I blogged everyday in India at my family's request so they could get a sense of the country. Here is my post from the final day.
Most of us slept in on Sunday after a long Saturday travelling to the Taj Mahal. Two of my classmates asked me to walk to a nearby outdoor shopping mall which included a Pizza Hut versus staying at the hotel for an Indian lunch. It was an easy decision and the Pizza Hut tasted like heaven...scary, I know.
After lunch we boarded a bus for a local flea market, which was in a gated park in downtown Delhi. The market charged 20 rupees ($.45) to enter to encourage serious buyers only. Once inside the deals were tremendous with vendors selling Kashmir (cashmere) scarfs, sarees, etc. as well as leather handbags and jewelry. All pricing is negotiated and I think I did pretty well picking up two cashmere scarfs, a leather handbag and three leather wallets for about 3,500 rupees ($70). A typical cashmere scarf might cost about $100 in a U.S. department store and these were hand made. The irony of coming from one of the richest countries in the world and negotiating prices with vendors from one of the poorest countries in the world was not lost on me. However the vendors seemed to relish the opportunity. If they quoted a price and were unwilling to come down, I would walk away and you could still hear them shouting after you ("I give lower price") from several kiosks away. Several times I would negotiate the price down and then tip them the difference from the originally quoted price...the difference might be $5 and they would treat you like a king.
Our flight home left at 4:50 am Monday requiring us to leave for the airport around midnight. Many of us gathered in one room and reminisced about the trip over Kingfishers rather than get a few hours of needless sleep. It was an incredible trip that exposed me to things that I had never seen before. Poverty was everywhere you turned with people sleeping on streets and beggars all over the place. In America this is taboo but in India it's part of the landscape and you quickly become numb to it. The Indian people treated us like kings expecting good tips in return which we were happy to provide. The difference in living standards is night and day and impossible to compare...lord knows we tried constantly converting rupees to dollars and perplexed by the low cost. Casual conversations with my Indian cohorts revealed their appreciation for America, which explains why many emigrate but few return.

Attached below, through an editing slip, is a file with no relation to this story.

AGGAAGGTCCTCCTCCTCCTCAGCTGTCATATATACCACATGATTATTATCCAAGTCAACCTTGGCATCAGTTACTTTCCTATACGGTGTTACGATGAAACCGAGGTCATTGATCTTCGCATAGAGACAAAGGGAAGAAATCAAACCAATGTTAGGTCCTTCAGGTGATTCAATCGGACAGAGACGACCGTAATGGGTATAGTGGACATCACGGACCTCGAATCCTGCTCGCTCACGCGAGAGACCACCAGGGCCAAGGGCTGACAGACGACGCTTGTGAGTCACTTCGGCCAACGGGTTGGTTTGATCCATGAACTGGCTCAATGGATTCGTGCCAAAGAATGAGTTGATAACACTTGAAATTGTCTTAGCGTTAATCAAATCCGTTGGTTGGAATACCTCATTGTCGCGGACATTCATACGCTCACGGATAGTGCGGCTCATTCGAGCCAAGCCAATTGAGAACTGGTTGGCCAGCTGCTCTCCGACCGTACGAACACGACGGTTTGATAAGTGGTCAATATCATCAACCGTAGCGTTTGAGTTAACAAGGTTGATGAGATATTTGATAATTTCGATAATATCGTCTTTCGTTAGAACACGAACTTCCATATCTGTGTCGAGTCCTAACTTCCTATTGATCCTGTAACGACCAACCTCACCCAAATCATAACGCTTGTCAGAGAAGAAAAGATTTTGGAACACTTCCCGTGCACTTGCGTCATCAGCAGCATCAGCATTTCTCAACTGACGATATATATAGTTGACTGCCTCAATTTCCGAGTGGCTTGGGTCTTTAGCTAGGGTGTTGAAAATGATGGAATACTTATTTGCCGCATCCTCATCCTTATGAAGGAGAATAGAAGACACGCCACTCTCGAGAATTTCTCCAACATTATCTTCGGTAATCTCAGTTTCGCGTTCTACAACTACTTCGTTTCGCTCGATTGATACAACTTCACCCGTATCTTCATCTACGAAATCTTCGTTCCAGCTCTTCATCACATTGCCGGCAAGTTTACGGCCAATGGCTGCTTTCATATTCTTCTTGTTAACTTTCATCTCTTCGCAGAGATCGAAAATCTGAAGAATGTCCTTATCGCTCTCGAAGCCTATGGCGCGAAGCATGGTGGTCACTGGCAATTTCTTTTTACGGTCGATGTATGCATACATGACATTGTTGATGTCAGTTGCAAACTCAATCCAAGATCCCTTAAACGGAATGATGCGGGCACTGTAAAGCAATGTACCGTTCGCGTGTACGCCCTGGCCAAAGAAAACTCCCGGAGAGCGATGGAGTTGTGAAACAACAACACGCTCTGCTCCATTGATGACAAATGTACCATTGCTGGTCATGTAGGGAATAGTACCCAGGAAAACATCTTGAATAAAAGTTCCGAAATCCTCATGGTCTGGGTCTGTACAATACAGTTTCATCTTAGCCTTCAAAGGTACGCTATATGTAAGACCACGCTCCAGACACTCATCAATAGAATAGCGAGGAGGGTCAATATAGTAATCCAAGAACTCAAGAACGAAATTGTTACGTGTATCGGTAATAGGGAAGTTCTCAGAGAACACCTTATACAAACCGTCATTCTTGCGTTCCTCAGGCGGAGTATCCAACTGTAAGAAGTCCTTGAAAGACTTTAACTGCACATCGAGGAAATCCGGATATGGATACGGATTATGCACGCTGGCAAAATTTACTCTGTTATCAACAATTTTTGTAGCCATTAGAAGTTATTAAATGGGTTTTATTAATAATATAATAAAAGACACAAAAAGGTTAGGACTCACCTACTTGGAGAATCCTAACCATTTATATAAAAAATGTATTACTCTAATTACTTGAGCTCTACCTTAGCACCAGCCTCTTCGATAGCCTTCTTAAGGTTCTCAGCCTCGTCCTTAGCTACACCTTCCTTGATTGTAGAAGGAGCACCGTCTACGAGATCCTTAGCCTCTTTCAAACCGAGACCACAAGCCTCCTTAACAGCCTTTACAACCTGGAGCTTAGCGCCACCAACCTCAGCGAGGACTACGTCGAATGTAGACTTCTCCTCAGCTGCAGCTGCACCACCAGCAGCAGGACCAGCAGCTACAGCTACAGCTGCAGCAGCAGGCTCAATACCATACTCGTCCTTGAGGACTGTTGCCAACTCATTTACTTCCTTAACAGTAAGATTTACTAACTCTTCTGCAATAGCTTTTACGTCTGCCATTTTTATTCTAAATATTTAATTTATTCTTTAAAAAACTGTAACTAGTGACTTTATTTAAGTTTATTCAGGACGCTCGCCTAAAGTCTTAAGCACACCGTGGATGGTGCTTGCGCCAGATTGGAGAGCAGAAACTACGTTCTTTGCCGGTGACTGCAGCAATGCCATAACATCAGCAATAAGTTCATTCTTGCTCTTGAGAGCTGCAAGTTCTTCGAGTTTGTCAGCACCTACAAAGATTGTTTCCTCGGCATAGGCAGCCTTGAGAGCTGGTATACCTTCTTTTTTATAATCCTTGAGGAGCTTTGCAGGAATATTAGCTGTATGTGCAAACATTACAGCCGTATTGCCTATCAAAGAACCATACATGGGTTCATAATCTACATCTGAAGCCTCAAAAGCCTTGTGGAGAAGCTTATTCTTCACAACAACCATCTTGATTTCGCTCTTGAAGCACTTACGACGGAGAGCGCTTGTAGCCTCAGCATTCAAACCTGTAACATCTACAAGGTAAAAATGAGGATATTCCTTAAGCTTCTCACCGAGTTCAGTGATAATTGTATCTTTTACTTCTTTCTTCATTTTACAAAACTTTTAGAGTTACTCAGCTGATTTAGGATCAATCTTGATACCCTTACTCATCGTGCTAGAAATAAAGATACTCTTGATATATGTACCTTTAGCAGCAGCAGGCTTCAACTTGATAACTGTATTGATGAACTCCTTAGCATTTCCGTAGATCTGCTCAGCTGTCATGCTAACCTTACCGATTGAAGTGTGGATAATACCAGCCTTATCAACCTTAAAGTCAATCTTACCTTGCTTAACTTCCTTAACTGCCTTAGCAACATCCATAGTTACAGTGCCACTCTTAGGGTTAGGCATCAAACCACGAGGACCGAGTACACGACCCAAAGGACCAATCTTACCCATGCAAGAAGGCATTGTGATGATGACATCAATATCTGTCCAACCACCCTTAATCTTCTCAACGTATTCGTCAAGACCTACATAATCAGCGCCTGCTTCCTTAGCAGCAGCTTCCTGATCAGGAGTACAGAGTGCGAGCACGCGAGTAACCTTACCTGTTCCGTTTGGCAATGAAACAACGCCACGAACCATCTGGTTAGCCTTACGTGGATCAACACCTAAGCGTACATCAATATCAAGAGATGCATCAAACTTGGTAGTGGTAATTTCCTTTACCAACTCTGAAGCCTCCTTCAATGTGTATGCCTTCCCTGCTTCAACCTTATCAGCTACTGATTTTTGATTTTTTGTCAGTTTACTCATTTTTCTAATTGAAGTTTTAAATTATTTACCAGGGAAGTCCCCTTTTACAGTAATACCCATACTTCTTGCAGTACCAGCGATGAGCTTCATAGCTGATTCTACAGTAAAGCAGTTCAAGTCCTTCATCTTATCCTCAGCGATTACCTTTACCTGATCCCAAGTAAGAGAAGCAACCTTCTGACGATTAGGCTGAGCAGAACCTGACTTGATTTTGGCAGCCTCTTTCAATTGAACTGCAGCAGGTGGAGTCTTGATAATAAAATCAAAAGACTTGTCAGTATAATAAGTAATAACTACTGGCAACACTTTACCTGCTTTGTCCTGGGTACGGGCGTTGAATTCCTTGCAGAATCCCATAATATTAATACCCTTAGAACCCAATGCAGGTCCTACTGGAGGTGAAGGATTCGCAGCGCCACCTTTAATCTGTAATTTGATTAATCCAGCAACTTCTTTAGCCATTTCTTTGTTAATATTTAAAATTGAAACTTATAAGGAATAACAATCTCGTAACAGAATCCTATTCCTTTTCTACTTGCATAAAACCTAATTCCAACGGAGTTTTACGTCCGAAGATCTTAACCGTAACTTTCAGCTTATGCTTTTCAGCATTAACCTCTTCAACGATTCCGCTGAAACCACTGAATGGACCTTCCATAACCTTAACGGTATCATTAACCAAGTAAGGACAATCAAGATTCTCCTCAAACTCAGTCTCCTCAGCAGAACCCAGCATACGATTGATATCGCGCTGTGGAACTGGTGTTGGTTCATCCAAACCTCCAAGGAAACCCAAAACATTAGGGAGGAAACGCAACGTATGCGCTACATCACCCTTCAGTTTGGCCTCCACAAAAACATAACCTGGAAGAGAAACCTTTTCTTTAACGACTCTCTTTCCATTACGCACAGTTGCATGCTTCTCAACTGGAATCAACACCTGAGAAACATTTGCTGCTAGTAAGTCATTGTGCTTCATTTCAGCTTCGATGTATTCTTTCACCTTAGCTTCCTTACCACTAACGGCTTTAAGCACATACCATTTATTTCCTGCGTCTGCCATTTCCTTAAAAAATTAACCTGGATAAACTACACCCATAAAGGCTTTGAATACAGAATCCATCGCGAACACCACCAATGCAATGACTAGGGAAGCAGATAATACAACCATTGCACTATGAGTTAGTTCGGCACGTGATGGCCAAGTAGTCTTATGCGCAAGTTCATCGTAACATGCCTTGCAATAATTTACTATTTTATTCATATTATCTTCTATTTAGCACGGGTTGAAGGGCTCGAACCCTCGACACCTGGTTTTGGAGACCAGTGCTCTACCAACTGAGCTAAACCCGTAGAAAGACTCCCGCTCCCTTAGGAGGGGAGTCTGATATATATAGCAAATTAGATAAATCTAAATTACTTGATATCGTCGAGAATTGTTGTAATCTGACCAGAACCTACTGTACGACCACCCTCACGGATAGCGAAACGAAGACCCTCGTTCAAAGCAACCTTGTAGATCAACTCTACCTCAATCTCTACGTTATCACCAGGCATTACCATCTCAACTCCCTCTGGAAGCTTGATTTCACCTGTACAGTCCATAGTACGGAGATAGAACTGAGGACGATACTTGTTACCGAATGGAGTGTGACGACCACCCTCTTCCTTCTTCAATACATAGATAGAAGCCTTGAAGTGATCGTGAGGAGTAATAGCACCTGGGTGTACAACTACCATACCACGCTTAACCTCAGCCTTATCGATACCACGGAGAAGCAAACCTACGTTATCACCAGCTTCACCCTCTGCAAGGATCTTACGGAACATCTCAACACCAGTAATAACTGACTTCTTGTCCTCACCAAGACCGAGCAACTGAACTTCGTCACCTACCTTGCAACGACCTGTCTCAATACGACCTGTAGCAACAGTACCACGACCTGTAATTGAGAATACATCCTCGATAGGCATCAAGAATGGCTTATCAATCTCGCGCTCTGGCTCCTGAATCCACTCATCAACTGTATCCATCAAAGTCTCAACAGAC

Indians place tremendous emphasis on education and schools are excellent which explains why many are able to come to the U.S. and perform very well. They are worlds away when it comes to basic infrastructure such as roads and power grids and with so many people packed into a relatively small area, I don't think their infrastructure will ever compare to ours.